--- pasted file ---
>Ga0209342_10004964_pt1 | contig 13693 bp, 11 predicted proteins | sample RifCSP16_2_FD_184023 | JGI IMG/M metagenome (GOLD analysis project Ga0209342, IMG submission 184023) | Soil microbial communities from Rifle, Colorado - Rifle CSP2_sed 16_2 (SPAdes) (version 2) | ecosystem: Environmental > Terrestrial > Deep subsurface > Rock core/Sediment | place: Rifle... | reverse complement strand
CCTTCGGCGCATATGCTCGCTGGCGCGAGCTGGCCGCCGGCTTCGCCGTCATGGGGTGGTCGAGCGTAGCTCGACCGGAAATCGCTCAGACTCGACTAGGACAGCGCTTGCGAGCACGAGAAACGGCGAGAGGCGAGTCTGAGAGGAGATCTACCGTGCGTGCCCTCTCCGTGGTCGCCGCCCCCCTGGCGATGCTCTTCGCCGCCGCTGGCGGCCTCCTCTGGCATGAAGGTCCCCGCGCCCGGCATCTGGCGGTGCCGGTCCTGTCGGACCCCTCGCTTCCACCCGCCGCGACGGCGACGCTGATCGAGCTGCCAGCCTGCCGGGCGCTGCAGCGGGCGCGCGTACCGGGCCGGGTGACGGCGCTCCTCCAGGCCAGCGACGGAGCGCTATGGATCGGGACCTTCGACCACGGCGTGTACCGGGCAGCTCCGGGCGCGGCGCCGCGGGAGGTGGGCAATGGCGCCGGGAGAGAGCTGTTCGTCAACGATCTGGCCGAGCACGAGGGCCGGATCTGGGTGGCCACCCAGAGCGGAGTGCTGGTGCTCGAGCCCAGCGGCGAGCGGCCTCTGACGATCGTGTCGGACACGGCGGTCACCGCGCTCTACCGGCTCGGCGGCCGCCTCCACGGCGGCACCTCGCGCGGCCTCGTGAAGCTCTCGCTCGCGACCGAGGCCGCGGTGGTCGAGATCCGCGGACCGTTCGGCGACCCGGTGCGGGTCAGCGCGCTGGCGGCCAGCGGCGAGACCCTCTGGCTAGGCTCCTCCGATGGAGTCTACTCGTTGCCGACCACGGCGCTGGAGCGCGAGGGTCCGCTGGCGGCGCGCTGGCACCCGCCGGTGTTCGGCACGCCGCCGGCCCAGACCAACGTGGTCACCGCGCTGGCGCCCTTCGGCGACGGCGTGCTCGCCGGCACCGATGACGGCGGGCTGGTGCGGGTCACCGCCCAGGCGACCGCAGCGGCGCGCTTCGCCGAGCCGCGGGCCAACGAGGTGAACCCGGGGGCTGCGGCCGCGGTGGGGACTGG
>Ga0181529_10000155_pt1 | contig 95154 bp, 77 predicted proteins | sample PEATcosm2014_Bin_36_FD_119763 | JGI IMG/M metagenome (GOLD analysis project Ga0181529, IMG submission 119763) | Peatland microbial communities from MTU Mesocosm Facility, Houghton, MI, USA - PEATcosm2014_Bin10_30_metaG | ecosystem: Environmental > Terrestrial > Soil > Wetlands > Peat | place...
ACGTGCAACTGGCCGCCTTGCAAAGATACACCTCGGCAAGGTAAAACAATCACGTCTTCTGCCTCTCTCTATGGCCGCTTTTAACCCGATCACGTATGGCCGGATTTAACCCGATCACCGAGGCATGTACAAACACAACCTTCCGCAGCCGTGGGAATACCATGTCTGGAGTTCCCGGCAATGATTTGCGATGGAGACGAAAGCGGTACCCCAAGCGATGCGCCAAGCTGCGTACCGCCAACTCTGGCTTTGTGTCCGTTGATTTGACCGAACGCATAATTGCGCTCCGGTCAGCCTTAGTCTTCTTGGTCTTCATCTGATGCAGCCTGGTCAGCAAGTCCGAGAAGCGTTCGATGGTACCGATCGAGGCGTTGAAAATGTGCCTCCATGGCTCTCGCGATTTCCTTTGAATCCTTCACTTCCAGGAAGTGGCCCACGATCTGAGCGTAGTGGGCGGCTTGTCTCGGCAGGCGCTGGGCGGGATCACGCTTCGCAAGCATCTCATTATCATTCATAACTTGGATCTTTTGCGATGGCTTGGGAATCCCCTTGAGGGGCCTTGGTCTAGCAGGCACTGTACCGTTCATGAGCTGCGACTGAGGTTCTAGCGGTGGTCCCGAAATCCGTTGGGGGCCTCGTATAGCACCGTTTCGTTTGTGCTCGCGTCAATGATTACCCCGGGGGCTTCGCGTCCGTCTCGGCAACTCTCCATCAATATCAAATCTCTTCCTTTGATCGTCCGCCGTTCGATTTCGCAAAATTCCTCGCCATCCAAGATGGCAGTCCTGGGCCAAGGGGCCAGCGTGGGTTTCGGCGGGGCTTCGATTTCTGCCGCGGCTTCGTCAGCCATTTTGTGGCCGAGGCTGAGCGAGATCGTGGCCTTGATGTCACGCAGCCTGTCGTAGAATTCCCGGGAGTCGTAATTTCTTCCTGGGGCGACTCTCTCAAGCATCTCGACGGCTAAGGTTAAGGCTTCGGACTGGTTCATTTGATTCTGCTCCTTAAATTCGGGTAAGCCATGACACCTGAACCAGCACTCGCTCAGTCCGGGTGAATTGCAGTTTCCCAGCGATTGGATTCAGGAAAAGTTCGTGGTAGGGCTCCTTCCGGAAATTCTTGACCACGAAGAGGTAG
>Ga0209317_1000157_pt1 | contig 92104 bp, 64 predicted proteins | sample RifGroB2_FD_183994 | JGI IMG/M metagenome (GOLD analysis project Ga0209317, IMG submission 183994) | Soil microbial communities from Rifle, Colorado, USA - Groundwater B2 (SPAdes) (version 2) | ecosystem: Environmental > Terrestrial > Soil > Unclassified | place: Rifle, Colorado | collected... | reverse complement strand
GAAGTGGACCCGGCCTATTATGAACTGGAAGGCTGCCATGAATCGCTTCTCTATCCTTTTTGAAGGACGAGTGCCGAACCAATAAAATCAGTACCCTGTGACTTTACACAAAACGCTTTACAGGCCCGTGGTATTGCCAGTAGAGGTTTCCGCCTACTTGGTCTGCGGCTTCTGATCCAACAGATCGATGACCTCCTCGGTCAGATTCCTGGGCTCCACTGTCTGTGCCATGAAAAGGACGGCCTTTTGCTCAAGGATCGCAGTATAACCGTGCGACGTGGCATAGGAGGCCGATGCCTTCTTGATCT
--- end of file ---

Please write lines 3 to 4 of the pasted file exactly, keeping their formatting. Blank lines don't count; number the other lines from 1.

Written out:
>Ga0181529_10000155_pt1 | contig 95154 bp, 77 predicted proteins | sample PEATcosm2014_Bin_36_FD_119763 | JGI IMG/M metagenome (GOLD analysis project Ga0181529, IMG submission 119763) | Peatland microbial communities from MTU Mesocosm Facility, Houghton, MI, USA - PEATcosm2014_Bin10_30_metaG | ecosystem: Environmental > Terrestrial > Soil > Wetlands > Peat | place...
ACGTGCAACTGGCCGCCTTGCAAAGATACACCTCGGCAAGGTAAAACAATCACGTCTTCTGCCTCTCTCTATGGCCGCTTTTAACCCGATCACGTATGGCCGGATTTAACCCGATCACCGAGGCATGTACAAACACAACCTTCCGCAGCCGTGGGAATACCATGTCTGGAGTTCCCGGCAATGATTTGCGATGGAGACGAAAGCGGTACCCCAAGCGATGCGCCAAGCTGCGTACCGCCAACTCTGGCTTTGTGTCCGTTGATTTGACCGAACGCATAATTGCGCTCCGGTCAGCCTTAGTCTTCTTGGTCTTCATCTGATGCAGCCTGGTCAGCAAGTCCGAGAAGCGTTCGATGGTACCGATCGAGGCGTTGAAAATGTGCCTCCATGGCTCTCGCGATTTCCTTTGAATCCTTCACTTCCAGGAAGTGGCCCACGATCTGAGCGTAGTGGGCGGCTTGTCTCGGCAGGCGCTGGGCGGGATCACGCTTCGCAAGCATCTCATTATCATTCATAACTTGGATCTTTTGCGATGGCTTGGGAATCCCCTTGAGGGGCCTTGGTCTAGCAGGCACTGTACCGTTCATGAGCTGCGACTGAGGTTCTAGCGGTGGTCCCGAAATCCGTTGGGGGCCTCGTATAGCACCGTTTCGTTTGTGCTCGCGTCAATGATTACCCCGGGGGCTTCGCGTCCGTCTCGGCAACTCTCCATCAATATCAAATCTCTTCCTTTGATCGTCCGCCGTTCGATTTCGCAAAATTCCTCGCCATCCAAGATGGCAGTCCTGGGCCAAGGGGCCAGCGTGGGTTTCGGCGGGGCTTCGATTTCTGCCGCGGCTTCGTCAGCCATTTTGTGGCCGAGGCTGAGCGAGATCGTGGCCTTGATGTCACGCAGCCTGTCGTAGAATTCCCGGGAGTCGTAATTTCTTCCTGGGGCGACTCTCTCAAGCATCTCGACGGCTAAGGTTAAGGCTTCGGACTGGTTCATTTGATTCTGCTCCTTAAATTCGGGTAAGCCATGACACCTGAACCAGCACTCGCTCAGTCCGGGTGAATTGCAGTTTCCCAGCGATTGGATTCAGGAAAAGTTCGTGGTAGGGCTCCTTCCGGAAATTCTTGACCACGAAGAGGTAG